Anthony McCarten's storytelling has taken him to some interesting places. He's penned Oscar-nominated movies about Winston Churchill and Queen.
They're big stories and his latest — about the transition from the previous Pope, Benedict to the incumbent, Francis — is no different.
He also just happens to be a New Zealander.
"I have no idea what New Zealand thinks of my work to be honest because I've been largely living outside of it except for my annual Christmas," the London resident says.
McCarten grew up in New Plymouth. Taranaki is known for its farming industry and All Blacks but not so many screenwriters. It happens to be where I grew up too.
A massive television-watcher during his childhood, McCarten grew up with seven siblings, and found solace in on-screen stories between "a carnival of wonderful chaos".
"I think somehow TV became my education of storytelling," he says.
After high school, he worked as a reporter for two years at The Taranaki Herald, filing stories from Stratford. He went on to attend Massey and Victoria universities.
The idea for his latest film, The Two Popes, starring Sir Anthony Hopkins and fellow Welshman Jonathan Pryce, arrived when McCarten was holidaying in Italy. His cousin had just died and his sister texted him the news and said if he was near a chapel he should light a candle.
"I ended up in St Peter's Square where, as chance should have it, Pope Francis was giving an open-air mass. And I was immediately aware of his superstar sort of status," he explained.
"I knew about the existence of this other Pope [Benedict], the shadow pope, the one who had done the unthinkable and had been the first pope in 700 years to retire. He was now living 100 yards behind the one I was looking at."
Fifty-eight-year-old McCarten was raised Catholic. Thinking about the popes reminded him of his childhood. It inspired him to write a non-fiction book, a play and, finally, a screenplay.
"What I've discovered later in the game is that the reason I'm attracted to an idea ... it's usually got to do with something internal. Something that's putting pressure of expression on you. I guess there was a lot of Catholic stuff in there that I wanted to explore.
"Indeed, the writing of the play, and the film, and the book came very easily and rapidly which I guess is further evidence that something had to come out from childhood."
McCarten doesn't consider himself religious now, at least not in a "churchgoing way", but finds himself drawn to churches. He recalls drifting into empty ones and just sitting in the stalls.
"The church where I grew up was really the spiritual, cultural and intellectual centre of our community. And that leaves a very deep impression on you. It shapes you in many, many ways."
The Two Popes, which has had strong early reviews of powerhouse performances by the leads, is a tale of not just two popes, but a juxtaposition of progressive and conservative views. It's told through the imagined conversations of Pope Benedict (Hopkins) and Cardinal Bergoglio (Pryce), who became Pope Francis, before the former abdicated from the papacy.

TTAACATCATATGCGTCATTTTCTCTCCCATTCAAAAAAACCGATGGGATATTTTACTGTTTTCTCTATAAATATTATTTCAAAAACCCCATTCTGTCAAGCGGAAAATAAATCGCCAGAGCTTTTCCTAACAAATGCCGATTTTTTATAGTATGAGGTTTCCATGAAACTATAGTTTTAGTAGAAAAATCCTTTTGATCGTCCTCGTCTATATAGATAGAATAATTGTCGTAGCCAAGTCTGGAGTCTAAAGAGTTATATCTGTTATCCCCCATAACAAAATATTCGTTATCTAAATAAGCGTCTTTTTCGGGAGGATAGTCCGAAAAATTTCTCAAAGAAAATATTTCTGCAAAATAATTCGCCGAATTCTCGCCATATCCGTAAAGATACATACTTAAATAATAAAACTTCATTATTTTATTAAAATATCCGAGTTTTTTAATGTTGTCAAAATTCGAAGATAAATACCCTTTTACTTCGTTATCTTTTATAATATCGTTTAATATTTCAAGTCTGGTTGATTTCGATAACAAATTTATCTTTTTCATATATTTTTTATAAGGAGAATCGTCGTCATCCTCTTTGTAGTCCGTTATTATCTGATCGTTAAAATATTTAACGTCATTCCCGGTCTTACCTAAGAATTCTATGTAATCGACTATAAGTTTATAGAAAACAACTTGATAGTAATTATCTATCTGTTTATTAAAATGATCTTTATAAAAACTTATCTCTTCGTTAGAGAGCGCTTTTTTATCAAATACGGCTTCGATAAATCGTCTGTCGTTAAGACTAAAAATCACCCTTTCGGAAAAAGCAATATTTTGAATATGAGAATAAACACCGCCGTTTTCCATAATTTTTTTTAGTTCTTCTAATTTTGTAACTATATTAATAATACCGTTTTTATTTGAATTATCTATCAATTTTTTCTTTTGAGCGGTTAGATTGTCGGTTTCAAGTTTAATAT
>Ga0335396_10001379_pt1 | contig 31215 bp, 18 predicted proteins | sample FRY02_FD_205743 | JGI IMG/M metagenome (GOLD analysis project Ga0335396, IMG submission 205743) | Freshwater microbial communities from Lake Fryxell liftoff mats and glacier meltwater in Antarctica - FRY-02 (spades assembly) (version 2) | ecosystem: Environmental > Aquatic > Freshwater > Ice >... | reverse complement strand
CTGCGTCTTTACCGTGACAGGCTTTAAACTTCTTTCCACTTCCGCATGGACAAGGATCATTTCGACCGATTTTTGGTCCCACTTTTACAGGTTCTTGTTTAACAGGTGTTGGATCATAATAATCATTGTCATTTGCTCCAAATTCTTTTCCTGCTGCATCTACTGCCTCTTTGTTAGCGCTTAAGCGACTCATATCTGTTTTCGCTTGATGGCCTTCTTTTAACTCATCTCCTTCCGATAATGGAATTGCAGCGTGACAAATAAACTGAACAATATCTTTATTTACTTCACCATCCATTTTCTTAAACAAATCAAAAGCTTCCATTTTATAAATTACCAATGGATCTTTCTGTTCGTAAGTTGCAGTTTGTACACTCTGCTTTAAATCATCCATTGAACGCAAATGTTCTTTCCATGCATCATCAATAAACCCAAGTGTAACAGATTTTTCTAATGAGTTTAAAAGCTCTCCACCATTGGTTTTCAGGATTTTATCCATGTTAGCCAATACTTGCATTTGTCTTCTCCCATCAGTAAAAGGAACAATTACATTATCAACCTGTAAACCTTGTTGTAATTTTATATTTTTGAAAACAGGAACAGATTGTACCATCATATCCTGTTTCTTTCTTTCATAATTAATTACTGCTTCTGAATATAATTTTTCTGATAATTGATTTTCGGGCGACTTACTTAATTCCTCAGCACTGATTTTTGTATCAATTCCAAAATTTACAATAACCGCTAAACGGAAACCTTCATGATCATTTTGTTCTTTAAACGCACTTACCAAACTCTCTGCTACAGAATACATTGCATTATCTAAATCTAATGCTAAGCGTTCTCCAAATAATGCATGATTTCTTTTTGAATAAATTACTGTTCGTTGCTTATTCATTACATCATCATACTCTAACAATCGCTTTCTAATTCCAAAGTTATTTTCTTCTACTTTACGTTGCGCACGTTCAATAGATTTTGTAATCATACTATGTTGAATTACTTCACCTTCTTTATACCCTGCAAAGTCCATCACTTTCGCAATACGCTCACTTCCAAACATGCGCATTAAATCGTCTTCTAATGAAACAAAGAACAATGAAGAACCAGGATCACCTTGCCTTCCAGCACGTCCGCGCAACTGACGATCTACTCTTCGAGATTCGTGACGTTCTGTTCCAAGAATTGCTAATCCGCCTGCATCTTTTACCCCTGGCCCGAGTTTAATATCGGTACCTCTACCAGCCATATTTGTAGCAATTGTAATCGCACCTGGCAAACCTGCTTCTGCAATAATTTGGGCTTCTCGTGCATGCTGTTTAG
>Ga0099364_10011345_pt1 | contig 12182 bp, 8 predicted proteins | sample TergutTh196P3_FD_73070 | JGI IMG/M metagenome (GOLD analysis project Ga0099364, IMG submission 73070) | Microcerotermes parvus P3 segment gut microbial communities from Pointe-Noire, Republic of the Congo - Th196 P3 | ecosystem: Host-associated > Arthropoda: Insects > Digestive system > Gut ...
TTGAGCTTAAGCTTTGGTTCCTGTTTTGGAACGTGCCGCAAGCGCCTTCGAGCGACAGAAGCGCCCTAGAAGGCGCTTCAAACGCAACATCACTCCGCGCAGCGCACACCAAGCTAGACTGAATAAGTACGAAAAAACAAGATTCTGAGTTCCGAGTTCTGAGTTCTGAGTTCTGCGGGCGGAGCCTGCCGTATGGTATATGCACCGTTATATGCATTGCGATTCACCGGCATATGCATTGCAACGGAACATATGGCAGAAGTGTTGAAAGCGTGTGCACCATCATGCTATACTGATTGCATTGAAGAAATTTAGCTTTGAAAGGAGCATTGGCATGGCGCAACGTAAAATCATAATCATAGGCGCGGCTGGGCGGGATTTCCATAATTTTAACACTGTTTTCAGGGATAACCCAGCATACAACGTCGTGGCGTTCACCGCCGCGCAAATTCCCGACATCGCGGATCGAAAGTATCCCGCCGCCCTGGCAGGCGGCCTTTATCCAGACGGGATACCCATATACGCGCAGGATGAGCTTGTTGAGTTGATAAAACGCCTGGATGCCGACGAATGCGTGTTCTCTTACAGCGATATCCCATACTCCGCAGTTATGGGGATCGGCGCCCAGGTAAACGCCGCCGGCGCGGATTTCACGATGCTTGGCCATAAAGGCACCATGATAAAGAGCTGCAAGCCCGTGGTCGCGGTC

An attempt to humanise the men, Benedict is the ultra-conservative steeped in tradition, Francis the progressive figure not afraid of change.
They drink Fanta and watch football together, occurrences that may have strayed from fact but are clever storytelling devices.
"At the heart of the story is the debate between those two ideological positions," says McCarten. "And I wanted, in some way, to speak to the broader conversation at large where those two camps are moving further and further apart and are characterised by increasing anger and vitriol. No one's listening to each other anymore."
He believes society is beset by division and people must come together to move forward. If a 2000-year-old institution like the Catholic church can find a path forward, then it is possible for the entire world too.
The Two Popes, in parts, resembles a documentary, thanks to the use of archival news footage and some of the camera.
"It was definitely a primary aim of the director Fernando Meirelles to achieve a kind of journalistic realism to the piece," explains McCarten.
As a meticulous researcher, I wondered if he felt pressure writing realistic conversations that had happened in private.
"This whole endeavour is akin to portrait-painting. It's not photography, you're not even attempting documentary representation. You're giving your view about what you think might have transpired in these moments in history."
His painting of real-life people has been a trend in his hit films, from Stephen Hawking in The Theory of Everything, through Winston Churchill in Darkest Hour, to Freddie Mercury. A project about John Lennon and Yoko Ono is reportedly in the works too.
"You hope you end up with a portrait in which the subject could recognise himself. The closest I've come to that was with Stephen Hawking."
Despite his run of Hollywood hits, McCarten says he will be a perpetual student of his chosen art form.
"On a personal and professional level, it's the same old gig. Just doing it every day. And you're trying to keep the faith."
Who: Hollywood-conquering Kiwi screenwriter Anthony McCarten
What: The Two Popes
When: Limited cinema release from December 13; streaming on Netflix from December 12.
Anthony McCarten's Hollywood hits
DARKEST HOUR (2017)
Gary Oldman was brilliant in this Oscar best picture-nominated film as Britain's wartime Prime Minister Winston Churchill.
THE THEORY OF EVERYTHING (2014)
McCarten met physicist Stephen Hawking's former wife Jane to discuss adapting her autobiography. The resulting movie earned Oscar nominations for best picture and best adapted screenplay.
BOHEMIAN RHAPSODY (2018)
The Freddie Mercury biopic took US$904 million ($1.4 billion) worldwide at the box office and earned a Golden Globe for best drama film.